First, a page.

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Attaching rigging

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Hi! I'm wondering if anyone has any tips or knows of any tutorials on how to attach rigging on aircraft. This is my first attempt at this and it's a tad daunting... it seems most of the stuff online is for biplane rigging, but I'm trying to figure out how to do the antenna on a Bf-109.

I've seen people saying that they drill small holes in the areas where the wire is attached, but given that the model is already mostly finished, wouldn't that damage it? If drilling is the easiest way, how would you go about securing the wire inside the hole?

I'm also mystified as to how to get the middle vertical wire attached to the horizontal... as you can tell I'm a beginner with rigging!


Any advice very welcome! Oh, and I have the Uschi van der Rosten rigging to work with.

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This has been posted elsewhere. but for simplicity....

If you have ever had a hankering to build a biplane, but have been put off by the rigging, or any of the other issues that are unique to them, then hopefully this little blurb will make things a little clearer and easier to understand. While I claim to be no expert, I have done enough of it to be comfortable enough to share my techniques and trials and tribulations learned over the years. If you have any input I would be glad to hear from you, just drop me an email at mr1057@frontiernet.net and let me know your ideas, or questions.


Most biplane wings are divided up into “bays” or “cells”. Visualize a box in between the top and bottom wing, with the wing struts comprising the “corners” of the box. Within the box is your bay, or cell. So when it’s said the wing is a 4 bay or 4 cell wing, it means there are two cells on the left, two cells or bays on the right, with the fuselage center being the divider. Most biplanes are rigged the same way; “X” bracing fore and aft between the struts, and landing and flying wires in an X pattern between each bay running span wise. Some aircraft used doubled flying and landing wires, so check your references. A “flying wire” extends from the inside of the bottom wing to the outside of the top wing. Conversely, “Landing Wires” run from the inside of the top wing, down to the outside of the bottom wing. They are named for the loads they take. Landing wires absorb load from a negative G direction, Flying Wires absorb loads from a positive G direction.


There are several different techniques that can be used. We will cover the two I most commonly use, elastic thread and nylon monofilament. I gave up on stretched sprue a long time ago for various reasons. I could never “pull” a strand that was consistent in thickness from one strand to another, and it lends very little strength to the model. Plus I am hamfisted enough to usually break one or two strands during the rigging process. We will also cover the tools of the trade that make it easier to rig a model.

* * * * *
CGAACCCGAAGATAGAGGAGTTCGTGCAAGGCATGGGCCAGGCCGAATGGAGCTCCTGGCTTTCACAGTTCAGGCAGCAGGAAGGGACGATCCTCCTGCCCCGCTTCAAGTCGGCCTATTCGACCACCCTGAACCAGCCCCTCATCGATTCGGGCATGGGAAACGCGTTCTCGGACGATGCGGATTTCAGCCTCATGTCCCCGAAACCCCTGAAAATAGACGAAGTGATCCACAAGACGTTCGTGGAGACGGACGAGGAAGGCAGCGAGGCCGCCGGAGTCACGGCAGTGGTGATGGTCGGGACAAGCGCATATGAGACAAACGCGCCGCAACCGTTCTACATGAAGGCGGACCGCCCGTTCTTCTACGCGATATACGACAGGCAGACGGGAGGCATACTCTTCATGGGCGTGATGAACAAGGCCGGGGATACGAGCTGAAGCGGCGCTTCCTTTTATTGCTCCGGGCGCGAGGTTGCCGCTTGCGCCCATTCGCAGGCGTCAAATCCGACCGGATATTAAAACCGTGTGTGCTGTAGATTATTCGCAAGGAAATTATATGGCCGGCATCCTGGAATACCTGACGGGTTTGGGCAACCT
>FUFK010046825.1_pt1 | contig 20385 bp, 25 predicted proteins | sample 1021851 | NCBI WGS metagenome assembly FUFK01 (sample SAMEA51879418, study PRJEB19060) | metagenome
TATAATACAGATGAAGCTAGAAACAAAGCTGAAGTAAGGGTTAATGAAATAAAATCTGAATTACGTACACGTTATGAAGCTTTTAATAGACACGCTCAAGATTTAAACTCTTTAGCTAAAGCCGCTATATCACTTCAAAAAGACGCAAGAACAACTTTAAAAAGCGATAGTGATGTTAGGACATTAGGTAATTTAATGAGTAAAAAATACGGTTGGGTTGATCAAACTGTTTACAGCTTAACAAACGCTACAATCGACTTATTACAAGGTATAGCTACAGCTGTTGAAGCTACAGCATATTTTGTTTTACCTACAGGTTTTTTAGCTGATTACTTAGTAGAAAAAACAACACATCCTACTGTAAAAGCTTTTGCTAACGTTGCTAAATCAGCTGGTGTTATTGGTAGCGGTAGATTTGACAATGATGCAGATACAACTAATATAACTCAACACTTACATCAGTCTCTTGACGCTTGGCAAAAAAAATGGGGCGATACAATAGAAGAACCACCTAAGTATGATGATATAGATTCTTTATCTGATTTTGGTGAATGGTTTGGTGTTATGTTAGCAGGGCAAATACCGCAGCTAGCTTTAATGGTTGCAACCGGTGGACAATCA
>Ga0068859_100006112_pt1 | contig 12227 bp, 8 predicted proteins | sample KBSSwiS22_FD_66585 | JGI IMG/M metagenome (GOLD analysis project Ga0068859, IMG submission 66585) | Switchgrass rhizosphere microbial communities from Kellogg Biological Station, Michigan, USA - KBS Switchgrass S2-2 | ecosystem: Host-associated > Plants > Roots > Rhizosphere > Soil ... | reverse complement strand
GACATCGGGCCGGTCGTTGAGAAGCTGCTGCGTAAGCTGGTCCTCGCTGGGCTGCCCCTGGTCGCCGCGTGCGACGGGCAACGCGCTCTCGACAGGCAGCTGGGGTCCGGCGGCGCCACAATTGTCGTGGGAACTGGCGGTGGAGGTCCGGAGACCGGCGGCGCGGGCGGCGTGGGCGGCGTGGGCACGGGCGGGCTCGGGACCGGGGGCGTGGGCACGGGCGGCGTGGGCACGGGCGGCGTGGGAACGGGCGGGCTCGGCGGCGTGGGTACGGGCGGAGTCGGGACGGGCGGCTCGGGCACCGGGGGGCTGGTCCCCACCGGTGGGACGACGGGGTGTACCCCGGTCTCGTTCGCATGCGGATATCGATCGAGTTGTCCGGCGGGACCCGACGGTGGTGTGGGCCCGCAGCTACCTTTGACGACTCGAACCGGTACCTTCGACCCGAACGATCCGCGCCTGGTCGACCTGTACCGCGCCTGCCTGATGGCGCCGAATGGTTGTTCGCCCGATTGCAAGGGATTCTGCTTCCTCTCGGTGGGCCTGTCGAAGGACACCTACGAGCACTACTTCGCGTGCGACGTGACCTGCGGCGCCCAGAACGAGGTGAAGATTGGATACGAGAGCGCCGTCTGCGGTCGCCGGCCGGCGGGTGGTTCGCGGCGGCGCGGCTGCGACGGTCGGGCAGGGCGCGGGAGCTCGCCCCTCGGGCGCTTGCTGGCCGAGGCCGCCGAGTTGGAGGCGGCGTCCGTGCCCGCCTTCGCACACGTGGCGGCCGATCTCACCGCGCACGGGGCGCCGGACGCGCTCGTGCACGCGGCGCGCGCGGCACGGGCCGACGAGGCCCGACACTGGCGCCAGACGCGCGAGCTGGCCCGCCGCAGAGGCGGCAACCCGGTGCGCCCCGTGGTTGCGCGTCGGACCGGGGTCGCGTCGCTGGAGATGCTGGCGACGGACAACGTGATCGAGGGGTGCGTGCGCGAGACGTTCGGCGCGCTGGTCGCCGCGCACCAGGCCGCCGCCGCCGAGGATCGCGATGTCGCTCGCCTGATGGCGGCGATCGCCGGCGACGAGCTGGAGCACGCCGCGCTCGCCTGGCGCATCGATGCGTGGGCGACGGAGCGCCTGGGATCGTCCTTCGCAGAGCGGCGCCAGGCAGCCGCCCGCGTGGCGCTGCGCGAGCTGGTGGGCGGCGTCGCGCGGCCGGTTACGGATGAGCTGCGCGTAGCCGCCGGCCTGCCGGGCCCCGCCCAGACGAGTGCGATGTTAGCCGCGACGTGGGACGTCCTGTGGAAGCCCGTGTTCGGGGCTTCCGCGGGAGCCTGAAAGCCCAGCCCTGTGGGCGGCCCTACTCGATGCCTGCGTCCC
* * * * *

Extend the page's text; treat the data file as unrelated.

Elastic Thread. – Sold under the trade name Lycra, this is a small diameter multi filament thread, which will stretch to 50% of its relaxed state. I use it for any rigging that does not contribute to any structural stability, i.e. control runs, internal wire bracing, antennae wires, etc. If the model you have built is strong structurally and does not need further strengthening from the rigging, it can also be used for bracing, flying and landing wires. As it implies, it contributes nothing to airframe stiffness, it is strictly for appearance. It is very easy to work with, and requires a minimum of practice to get it down. The steps in rigging with Lycra will be covered in depth.

Monofilament – This is, as the name implies, a single strand nylon line, most generally used for fishing, or for heavy duty sewing needs. It usually comes in clear, but I have seen smoke colored line. It comes in a variety of thicknesses, and from several different sources. I use Aeroclub Mail Order from the UK for my elastic and monofilament needs. The price is cheap, and you have your order usually in about 5 days. Do a search for Rigging and you will find it in their online catalogue. The advantage of nylon is that it is very strong and contributes to the strength of the model. If you have a very petite airframe and need the additional bracing, monofilament is the way to go. The drawback is it has to be drawn tight when installing, as it does not “heat shrink” like stretched sprue does. We will cover the method to do so later on.

Tools / Materials required:

Small scissors.
Small tweezers, preferably cross action, at least 2 pair.
Ruler (6” scale is usually sufficient)
Pin vise with straight pin and a #75 drill bit (or close to it)
Black Permanent Marker or Paint Stick (or your choice of color you want the wires)
Masking Tape
CA Adhesive (thick gap filling variety, not Gel)
CA Accelerator
Accelerator applicator. ( I use a piece of music wire)


One of the most critical steps in a successful rigging job is preparation. Misaligned rigging can really detract from a model, so the extra care spent in layout pays huge dividends. The best time to layout rigging holes is BEFORE the model is assembled and painted. This way you can use a pencil to layout alignment lines, and then rub them off after. Let’s begin with the wings.

It is assumed that you have your strut locations known at this point if it’s a kit, or you already have them laid out if a scratchbuilt wing. Check your plans and references before drilling any holes to determine the number of Flying/Landing wires you need to drill. Once this is determined, it’s time to layout your rigging holes and drill them. I generally space my landing/flying wires out from the strut hole about 1mm, but this is subject to accuracy. If you are not working from 3-views, then eyeballing it from a good clear photo should give you an idea how far away to make them. Begin by drawing a pencil line from tip to root, using the strut holes as a guide. Do this for front and rear struts if equipped. V strut wings may only require one line. Now using a small square, square off these lines and draw lines between the strut holes for your inter strut bracing. On both sides of this line, draw a parallel line the determined distance from your strut hole, for the flying and landing wires. Remember, on the outermost struts, there may not be flying wires, and rarely any landing wires, (check your references again) so odds are good you won’t need holes on the outside of those strut holes. Where these pencil lines intersect is where you will make the holes.